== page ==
Santa Ynez River Flow


20×24″ oil on linen– It is so good to see the Santa Ynez River flowing again and knowing the thousands of gallons of sweet water that flowed past me as I painted this are on their way to Lake Cachuma.  I really hope people use the drought as a learning experience and keep conserving water even though the storms have been good to us.   This was made just before the first crossing on Paradise Road, which is completely washed out at the moment..

Oak Group Benefit for the Carpinteria Bluffs

I’m excited to be part of this show… I hope you can join us next Thursday evening!

Oak Group Benefit for Carpinteria Bluffs

Circling back to their original benefit shows decades ago, The Oak Group once again supports The Land Trust for Santa Barbara County with “Coastline,” an exhibition in Santa Barbara’s Faulkner Gallery in the Central Library, 40 W. Anapamu.
The exhibition will hang from March 1 through midday, March 30, 2017.
Artists look forward to meeting the public at a reception during First Thursday, March 2, from 5:00 to 7:30.

Guest artists Kevin Gleason, Kaaren Robertson, Nicole Strasburg, and John Wullbrandt contribute their work along with members of The Oak Group for this event.

Forty-five percent of proceeds will directly benefit acquisition of 21 more acres of the Carpinteria Bluffs, through The Land Trust for Santa Barbara County and Citizens for the Carpinteria Bluffs. These groups have been working together to preserve the rest of the undeveloped coastline.

The Land Trust has preserved 25,000 acres over its 31 years. Along with Citizens for the Carpinteria Bluffs it purchased its first 52 acres of the bluffs in the late 1990s. Together the groups turned what is now the Carpinteria Bluffs Nature Preserve over to the city of Carpinteria.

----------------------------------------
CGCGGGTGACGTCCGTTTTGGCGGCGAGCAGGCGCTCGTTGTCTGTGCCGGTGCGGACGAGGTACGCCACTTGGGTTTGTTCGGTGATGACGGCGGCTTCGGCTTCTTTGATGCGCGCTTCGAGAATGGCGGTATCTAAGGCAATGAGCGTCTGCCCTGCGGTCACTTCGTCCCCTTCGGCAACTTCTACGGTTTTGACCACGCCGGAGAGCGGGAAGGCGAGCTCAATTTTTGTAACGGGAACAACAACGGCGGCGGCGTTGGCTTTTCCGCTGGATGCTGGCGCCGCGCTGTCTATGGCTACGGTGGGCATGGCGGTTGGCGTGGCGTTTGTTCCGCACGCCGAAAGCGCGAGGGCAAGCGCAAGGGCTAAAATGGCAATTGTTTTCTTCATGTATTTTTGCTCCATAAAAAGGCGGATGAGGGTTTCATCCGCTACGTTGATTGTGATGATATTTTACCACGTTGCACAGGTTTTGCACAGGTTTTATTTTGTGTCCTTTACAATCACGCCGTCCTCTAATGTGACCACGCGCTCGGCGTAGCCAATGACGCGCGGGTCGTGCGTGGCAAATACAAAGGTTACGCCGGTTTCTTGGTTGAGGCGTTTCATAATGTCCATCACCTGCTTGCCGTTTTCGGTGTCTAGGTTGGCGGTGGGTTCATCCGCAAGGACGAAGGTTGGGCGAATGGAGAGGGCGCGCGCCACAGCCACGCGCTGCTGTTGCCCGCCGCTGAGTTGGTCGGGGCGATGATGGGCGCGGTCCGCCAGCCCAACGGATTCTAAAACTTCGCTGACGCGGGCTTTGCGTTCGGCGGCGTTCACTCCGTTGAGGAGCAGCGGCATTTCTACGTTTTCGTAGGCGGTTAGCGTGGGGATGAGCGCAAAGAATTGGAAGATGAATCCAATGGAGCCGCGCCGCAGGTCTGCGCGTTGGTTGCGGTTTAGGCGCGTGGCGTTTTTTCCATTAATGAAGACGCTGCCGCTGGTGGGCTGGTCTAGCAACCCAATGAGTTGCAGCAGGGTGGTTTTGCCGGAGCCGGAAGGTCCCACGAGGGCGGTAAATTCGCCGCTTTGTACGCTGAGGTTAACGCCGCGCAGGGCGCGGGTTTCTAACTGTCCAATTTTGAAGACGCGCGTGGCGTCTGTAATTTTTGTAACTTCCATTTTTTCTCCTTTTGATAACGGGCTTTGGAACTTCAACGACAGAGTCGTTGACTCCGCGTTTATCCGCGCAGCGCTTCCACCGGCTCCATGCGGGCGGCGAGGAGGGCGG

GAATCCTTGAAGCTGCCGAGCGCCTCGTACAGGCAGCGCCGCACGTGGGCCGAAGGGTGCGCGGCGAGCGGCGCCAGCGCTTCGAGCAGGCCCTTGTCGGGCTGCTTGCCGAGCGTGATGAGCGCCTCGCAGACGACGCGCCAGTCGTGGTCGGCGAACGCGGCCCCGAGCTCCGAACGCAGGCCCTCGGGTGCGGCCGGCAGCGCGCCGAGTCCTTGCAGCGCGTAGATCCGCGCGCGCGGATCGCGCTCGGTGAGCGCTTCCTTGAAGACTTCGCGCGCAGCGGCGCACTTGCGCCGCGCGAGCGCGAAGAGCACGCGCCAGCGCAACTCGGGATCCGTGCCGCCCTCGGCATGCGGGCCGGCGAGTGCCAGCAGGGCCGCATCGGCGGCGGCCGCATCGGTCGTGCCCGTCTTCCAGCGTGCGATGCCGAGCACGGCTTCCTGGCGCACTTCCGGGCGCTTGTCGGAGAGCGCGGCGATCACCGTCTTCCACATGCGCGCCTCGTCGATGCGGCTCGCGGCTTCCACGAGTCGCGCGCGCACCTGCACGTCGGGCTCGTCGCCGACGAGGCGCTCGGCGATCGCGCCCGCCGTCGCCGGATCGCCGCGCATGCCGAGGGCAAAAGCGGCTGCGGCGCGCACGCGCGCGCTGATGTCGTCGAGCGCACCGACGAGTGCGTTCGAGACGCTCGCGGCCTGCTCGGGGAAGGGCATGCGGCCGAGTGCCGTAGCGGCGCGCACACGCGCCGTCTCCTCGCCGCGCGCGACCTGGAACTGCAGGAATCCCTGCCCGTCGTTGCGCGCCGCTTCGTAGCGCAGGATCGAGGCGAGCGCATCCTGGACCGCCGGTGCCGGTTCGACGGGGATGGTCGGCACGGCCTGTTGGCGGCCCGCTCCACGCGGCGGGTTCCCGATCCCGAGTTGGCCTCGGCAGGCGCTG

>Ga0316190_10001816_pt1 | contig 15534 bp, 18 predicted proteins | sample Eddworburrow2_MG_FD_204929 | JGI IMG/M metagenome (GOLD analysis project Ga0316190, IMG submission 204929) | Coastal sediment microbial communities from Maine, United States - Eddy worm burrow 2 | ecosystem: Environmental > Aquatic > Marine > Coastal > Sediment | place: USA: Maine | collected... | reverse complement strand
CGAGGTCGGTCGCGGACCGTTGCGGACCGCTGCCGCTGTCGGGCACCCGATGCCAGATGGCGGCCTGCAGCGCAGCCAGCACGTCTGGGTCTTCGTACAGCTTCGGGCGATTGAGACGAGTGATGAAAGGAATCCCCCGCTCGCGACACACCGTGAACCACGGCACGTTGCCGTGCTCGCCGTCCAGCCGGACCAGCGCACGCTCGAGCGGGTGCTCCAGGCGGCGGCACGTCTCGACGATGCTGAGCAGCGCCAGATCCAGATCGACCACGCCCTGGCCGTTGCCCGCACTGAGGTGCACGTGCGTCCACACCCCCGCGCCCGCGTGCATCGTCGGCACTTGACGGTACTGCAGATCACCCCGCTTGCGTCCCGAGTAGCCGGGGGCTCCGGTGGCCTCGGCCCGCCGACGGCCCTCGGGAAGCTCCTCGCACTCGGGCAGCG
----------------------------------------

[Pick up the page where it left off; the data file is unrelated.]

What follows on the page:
Central Library hours:

Monday through Thursday, 10:00 to 7:00
Friday and Saturday, 10:00 to 5:30
Sunday, 1:00 pm to 5:00

Kevin Gleason  “Ellwood Morning Light,” 18×36 in., oil on canvas

Nicole Strasburg, “Twilight Estuary,” 14×36 in., oil on birch panel

William Mitchell, “Jalama Creek,” 16×20 in., oil

Rattlesnake Canyon Creekflow


22×28″ oil on canvas–  I’m savoring the sound of raindrops on the roof right now and smiling knowing we have more boulder hopping and creek painting days ahead of us this spring!

Santa Barbara Golden Hour


18×36″ oil on canvas (sold)– What a romantic seaside town for smitten, starry-eyed couples to  be walking around in, enjoying a nice walk in the late afternoon light before dinner… Happy Valentine’s Day everybody!

Succulent Window Garden


8×10″ oil on Canvas– In the shelter from the rain under our front porch I painted these pots of succulents a week or two ago.  Although the grey sky removes brilliant lights and shadows, somehow the overcast makes the colors more saturated, no pun intended.  It is like putting a dry pebble in a wet creek, I love how rain enhances colors and the smells of the earth…

Cold Spring Creek Pools


16×20″ oil on canvas– I am so grateful to have water flowing in our local creeks again.  This painting started with the small casein sketch below that I made hiking with my family last weekend.  creekpools-gleason-2

A plein air sketch is much more useful for me when making a painting than a photograph which can be a lot harder to interpret.  Photos aren’t as true to our experience as we think they are.  Here is a photo of the scene.


And here is a sketch of the abstract concept… the bones under the image that help me simplify the concept and focus on the essential shapes that make it easy to read.



Rained out in Romero Canyon


12×24″ oil on canvas– You can see a lot of the raw canvas toned with raw sienna at the bottom of this painting.  I was painting Romero Creek yesterday when the rain began to fall and I had to abandon painting.  Lauren, my best and most important art critic said “leave it unfinished, I like it that way.”  Usually her advice is more along the lines of “why didn’t you paint all the way to the edges and could you add more flowers or butterflies or eyelashes on that bird?”  I like how the few expressive strokes at the bottom help guide the eye to the focal point without demanding too much attention.  What do you think?  Is it done?